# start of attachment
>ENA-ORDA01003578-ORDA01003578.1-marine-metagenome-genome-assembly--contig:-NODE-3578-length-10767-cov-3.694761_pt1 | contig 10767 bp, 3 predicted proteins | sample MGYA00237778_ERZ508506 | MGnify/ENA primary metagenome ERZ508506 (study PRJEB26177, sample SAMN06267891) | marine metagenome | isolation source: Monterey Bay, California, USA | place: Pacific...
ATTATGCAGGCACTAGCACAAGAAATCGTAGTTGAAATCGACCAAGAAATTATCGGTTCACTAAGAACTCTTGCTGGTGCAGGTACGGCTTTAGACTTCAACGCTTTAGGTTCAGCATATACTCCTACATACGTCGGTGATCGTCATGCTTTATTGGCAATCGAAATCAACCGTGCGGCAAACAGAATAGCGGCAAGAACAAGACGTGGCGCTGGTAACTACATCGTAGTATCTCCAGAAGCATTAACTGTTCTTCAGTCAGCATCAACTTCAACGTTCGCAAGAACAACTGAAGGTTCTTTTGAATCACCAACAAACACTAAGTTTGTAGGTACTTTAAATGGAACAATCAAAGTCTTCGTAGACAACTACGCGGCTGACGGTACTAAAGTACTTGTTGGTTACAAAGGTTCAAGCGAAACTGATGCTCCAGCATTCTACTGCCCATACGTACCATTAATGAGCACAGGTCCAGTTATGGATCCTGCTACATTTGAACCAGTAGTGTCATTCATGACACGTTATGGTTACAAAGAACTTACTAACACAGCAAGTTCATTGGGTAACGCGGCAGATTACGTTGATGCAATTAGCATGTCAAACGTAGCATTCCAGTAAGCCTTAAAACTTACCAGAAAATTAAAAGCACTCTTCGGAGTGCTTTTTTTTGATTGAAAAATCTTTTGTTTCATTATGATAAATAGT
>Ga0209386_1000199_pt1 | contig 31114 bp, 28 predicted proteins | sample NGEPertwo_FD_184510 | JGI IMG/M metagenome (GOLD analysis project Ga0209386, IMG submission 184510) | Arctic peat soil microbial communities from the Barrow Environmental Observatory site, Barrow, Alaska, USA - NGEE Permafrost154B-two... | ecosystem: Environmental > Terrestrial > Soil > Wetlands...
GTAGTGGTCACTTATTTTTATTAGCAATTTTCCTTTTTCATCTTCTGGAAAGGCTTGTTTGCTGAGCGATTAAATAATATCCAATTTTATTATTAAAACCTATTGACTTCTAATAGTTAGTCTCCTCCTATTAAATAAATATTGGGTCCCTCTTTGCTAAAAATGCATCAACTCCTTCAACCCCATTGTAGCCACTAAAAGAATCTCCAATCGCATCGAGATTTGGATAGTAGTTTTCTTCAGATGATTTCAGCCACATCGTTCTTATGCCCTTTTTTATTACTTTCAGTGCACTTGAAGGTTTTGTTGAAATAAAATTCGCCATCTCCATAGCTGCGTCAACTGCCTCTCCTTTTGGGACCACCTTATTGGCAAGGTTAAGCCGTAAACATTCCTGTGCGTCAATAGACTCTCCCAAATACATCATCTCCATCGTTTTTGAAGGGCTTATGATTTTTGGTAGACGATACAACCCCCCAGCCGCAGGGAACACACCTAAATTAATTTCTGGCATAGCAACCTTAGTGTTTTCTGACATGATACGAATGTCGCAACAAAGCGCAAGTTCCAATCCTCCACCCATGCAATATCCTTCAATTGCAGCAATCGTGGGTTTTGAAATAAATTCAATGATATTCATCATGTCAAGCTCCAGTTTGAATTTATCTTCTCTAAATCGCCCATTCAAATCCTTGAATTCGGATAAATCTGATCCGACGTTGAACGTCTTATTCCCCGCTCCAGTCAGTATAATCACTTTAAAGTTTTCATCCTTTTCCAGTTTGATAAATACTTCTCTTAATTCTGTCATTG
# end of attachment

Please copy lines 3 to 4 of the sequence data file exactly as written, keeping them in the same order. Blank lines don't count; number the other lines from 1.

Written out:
>Ga0209386_1000199_pt1 | contig 31114 bp, 28 predicted proteins | sample NGEPertwo_FD_184510 | JGI IMG/M metagenome (GOLD analysis project Ga0209386, IMG submission 184510) | Arctic peat soil microbial communities from the Barrow Environmental Observatory site, Barrow, Alaska, USA - NGEE Permafrost154B-two... | ecosystem: Environmental > Terrestrial > Soil > Wetlands...
GTAGTGGTCACTTATTTTTATTAGCAATTTTCCTTTTTCATCTTCTGGAAAGGCTTGTTTGCTGAGCGATTAAATAATATCCAATTTTATTATTAAAACCTATTGACTTCTAATAGTTAGTCTCCTCCTATTAAATAAATATTGGGTCCCTCTTTGCTAAAAATGCATCAACTCCTTCAACCCCATTGTAGCCACTAAAAGAATCTCCAATCGCATCGAGATTTGGATAGTAGTTTTCTTCAGATGATTTCAGCCACATCGTTCTTATGCCCTTTTTTATTACTTTCAGTGCACTTGAAGGTTTTGTTGAAATAAAATTCGCCATCTCCATAGCTGCGTCAACTGCCTCTCCTTTTGGGACCACCTTATTGGCAAGGTTAAGCCGTAAACATTCCTGTGCGTCAATAGACTCTCCCAAATACATCATCTCCATCGTTTTTGAAGGGCTTATGATTTTTGGTAGACGATACAACCCCCCAGCCGCAGGGAACACACCTAAATTAATTTCTGGCATAGCAACCTTAGTGTTTTCTGACATGATACGAATGTCGCAACAAAGCGCAAGTTCCAATCCTCCACCCATGCAATATCCTTCAATTGCAGCAATCGTGGGTTTTGAAATAAATTCAATGATATTCATCATGTCAAGCTCCAGTTTGAATTTATCTTCTCTAAATCGCCCATTCAAATCCTTGAATTCGGATAAATCTGATCCGACGTTGAACGTCTTATTCCCCGCTCCAGTCAGTATAATCACTTTAAAGTTTTCATCCTTTTCCAGTTTGATAAATACTTCTCTTAATTCTGTCATTG